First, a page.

How to Avoid Scholarship Scams
Need money for college? Many students and their families are looking for creative ways to finance a college education.
The Financial Aid Office urges families to be very cautious in paying for scholarship searches. While there are legitimate organizations that do charge a fee, there are also organizations that take advantage of students' and parents' fears about meeting the costs of higher education.
Tips to avoid deceptive offers:
- If you must pay money to get money, it might be a scam.
- If it sounds too good to be true, it probably is.
- Spend the time, not the money.
- Never invest more than a postage stamp to get information about scholarships.
- Nobody can guarantee that you'll win a scholarship.
- Legitimate scholarship foundations do not charge application fees.
The Federal Trade Commission cautions students to look for these phrases used by scam artists:
- “The scholarship is guaranteed or your money back.”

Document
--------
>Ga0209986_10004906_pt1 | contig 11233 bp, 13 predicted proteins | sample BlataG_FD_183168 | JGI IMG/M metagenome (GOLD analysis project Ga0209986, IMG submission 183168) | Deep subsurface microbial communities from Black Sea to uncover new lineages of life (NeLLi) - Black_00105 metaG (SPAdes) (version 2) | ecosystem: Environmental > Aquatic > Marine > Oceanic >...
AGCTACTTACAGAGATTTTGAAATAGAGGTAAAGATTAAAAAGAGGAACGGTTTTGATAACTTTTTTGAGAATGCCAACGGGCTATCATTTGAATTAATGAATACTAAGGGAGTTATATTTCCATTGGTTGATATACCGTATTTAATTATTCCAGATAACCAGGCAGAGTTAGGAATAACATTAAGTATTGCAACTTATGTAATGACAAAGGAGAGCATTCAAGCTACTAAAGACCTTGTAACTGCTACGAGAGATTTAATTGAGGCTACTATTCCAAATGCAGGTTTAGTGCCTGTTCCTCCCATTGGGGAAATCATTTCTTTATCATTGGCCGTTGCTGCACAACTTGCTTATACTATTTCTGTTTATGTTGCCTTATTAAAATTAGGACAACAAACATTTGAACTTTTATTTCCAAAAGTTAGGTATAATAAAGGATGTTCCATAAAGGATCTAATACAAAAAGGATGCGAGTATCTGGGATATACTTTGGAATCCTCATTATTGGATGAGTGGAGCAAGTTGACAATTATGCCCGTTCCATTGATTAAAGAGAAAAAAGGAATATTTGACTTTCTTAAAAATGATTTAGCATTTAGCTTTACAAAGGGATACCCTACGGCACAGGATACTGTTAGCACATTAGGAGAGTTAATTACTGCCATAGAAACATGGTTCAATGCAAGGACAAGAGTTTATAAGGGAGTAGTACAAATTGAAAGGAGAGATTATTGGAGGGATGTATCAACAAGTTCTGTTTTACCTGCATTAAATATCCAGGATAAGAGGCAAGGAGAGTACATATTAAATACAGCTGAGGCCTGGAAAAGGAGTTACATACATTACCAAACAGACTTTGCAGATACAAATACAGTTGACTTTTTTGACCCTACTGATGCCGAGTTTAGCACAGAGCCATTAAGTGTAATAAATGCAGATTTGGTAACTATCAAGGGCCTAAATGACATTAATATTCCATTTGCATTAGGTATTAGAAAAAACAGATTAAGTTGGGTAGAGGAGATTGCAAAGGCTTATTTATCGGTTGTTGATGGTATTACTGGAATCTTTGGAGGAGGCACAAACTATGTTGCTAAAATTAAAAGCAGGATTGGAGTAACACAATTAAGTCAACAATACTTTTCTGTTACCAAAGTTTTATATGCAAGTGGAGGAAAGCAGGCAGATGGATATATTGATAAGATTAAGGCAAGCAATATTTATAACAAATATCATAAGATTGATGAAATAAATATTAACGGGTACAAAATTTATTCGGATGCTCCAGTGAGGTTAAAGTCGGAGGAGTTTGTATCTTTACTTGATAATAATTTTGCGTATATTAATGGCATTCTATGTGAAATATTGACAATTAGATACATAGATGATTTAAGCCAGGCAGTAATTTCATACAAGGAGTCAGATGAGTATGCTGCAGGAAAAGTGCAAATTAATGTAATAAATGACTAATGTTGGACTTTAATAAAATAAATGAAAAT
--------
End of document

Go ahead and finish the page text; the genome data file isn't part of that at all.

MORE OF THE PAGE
- No one can guarantee that they will get you a grant or scholarship. The refund guarantees that are offered usually have so many conditions or strings attached that it is almost impossible for consumers to get their money back.
- “You can’t get this information anywhere else.”
- Scholarship information is widely available in books, from libraries, financial aid offices and the Internet.
- “I just need your credit card or bank account number to hold this scholarship.”
- This is never a requirement for a legitimate scholarship offer. Don’t give out your financial information in this kind of situation.
- “We’ll do all of the work.”
- Only parents and students can determine and provide the financial information needed to complete the forms.
- “The scholarship will cost some money.”
- Legitimate scholarship offers never require payment of any kind.
- “You’ve been selected by a ‘national foundation’ to receive a scholarship” or “You’re a finalist in a contest (that you never entered).”
- If you have not applied for a scholarship sponsored by the foundation, be skeptical about this claim.
Students and families who think that they may have received information that could be a scam should contact the FTC at 877-382-4357 or visit http://www.ftc.gov/.